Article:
African Students Union project Iingcambu

With only two applications for volunteers turned in, the University of Miami’s African Students Union is concerned it will not be able to find enough UM students to help on the organization’s community service project that involves mentoring local inner-city youths.

“I am worried,” said senior I’shawnna Henderson, the Project Iingcambu co-coordinator. “We really need more volunteers to have the impact we want to make.”

When former UM student Courtney George came up with the idea for Project Iingcambu three years ago, she thought that at least six volunteers were necessary in order for the initiative to be successful.

George’s goal with Project Iingcambu, translated to mean “roots” in Xhosa, was to create a link between UM students and boys at the Belafonte Tacolcy Center in Liberty City, one of the poorest neighborhoods in north Miami-Dade County. She shared her plan with Chris Foster, president of ASU at the time, and together they started the project.

The Belafonte Tacolcy Center, was established in 1970. It focuses on molding youth into future community leaders. Project Iingcambu enhances the goals of the Belafonte Tacolcy Center through an after-school program where boys ranging from ages eight to 12 learn about their African heritage and build up their self esteem.

Volunteers from UM carpool to the Belafonte Tacolcy Center every other Friday to conduct activities with groups of four to five boys for two and a half hours. Activities include African themed crossword puzzles, letters to the elderly, community service projects, black American history lessons and reports on African leaders.

“My favorite activity was when we played a World Cup soccer tournament with the boys, because they got really into it,” said senior Feeta Caphart, the current ASU president. “I also love doing arts and crafts with them because it gives the kids an artistic outlet that they do not get in school.”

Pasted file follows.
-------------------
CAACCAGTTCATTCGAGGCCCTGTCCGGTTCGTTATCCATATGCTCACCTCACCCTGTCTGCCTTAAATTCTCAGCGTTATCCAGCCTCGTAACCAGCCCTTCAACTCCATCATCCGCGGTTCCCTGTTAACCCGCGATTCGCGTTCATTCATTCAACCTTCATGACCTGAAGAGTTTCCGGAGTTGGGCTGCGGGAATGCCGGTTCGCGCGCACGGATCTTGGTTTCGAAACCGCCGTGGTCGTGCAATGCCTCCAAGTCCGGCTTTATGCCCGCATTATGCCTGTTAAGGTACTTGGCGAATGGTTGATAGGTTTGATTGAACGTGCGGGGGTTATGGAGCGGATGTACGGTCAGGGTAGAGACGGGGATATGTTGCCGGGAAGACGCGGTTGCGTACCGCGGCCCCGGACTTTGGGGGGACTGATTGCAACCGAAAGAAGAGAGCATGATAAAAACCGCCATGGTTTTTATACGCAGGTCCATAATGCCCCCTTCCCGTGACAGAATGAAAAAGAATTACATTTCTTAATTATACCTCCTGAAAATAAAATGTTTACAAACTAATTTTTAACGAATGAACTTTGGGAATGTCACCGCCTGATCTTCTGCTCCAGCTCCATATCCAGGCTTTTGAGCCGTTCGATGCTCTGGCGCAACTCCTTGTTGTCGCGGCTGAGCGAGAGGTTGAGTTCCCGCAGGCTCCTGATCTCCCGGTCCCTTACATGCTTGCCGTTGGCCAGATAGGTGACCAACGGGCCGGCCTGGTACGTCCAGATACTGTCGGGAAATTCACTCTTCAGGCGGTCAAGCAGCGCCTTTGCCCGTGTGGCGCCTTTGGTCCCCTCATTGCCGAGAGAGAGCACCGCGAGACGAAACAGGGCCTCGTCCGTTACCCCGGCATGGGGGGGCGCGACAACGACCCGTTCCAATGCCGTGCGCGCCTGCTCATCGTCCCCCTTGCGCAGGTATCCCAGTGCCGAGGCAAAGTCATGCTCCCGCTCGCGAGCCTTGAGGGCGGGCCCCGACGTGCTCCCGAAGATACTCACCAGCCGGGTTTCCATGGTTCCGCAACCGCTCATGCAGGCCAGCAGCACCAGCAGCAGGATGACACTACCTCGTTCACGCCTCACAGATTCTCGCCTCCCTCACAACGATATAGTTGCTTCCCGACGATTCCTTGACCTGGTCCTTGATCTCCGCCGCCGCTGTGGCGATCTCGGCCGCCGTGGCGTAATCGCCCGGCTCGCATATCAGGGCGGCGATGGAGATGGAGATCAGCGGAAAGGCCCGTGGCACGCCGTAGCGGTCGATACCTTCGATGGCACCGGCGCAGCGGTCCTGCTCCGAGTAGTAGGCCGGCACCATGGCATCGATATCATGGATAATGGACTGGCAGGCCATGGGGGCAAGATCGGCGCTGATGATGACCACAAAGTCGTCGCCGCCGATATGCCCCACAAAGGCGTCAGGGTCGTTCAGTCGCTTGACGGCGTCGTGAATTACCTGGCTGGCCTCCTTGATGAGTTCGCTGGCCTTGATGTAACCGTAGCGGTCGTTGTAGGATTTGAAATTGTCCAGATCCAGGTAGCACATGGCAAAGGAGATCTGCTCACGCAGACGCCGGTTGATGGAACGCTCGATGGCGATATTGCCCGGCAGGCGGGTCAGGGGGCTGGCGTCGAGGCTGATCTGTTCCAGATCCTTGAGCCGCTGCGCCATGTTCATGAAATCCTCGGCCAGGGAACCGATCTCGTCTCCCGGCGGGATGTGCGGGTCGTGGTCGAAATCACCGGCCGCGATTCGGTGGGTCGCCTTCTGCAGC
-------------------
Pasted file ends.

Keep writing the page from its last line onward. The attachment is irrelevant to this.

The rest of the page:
This year, Henderson and Caphart are trying to get more UM students to fill out applications. They believe that there needs to be more structure to the volunteer recruiting process, even though volunteer numbers sometimes reached up to ten in the past.

“We were lacking consistency the past two years. You never knew how many volunteers would show up,” Caphart said. “We are trying to secure commitment through applications this time because consistency will strengthen the bonds between the boys and the volunteers.”

The bonds that are formed between volunteers and the boys at the Belafonte Tacolcy Center are an important part of Project Iingcambu because they provide an early connection to the university.

“These boys rarely interact with college students, but they all say that they want to come to UM,” Henderson said. “We are trying to get more black men to volunteer to serve as role models and send the message: we made it to college with academic success, you can do it too.”

Junior Armstrong Ibe, the ASU treasurer has volunteered with Project Iingcambu for the past two years.

“The best thing about volunteering is that you can see that anything you do, just your presence, is making a difference,” Ibe said.

If Project Iingcambu is unable to secure more volunteers before its first trip to the Belafonte Tacolcy Center this Friday Sept. 24, there will have to be more boys in each activity group, which will decrease the amount of attention each individual boy receives.

“I know there are people out there who are interested. We thought we would get more, but people are just afraid of making the commitment,” Caphart said. “This is the perfect opportunity to give back and to let the boys know that someone else is rooting for them.”

To become a volunteer for Project Iingcambu, send an e-mail to or

Hannah Romig may be contacted at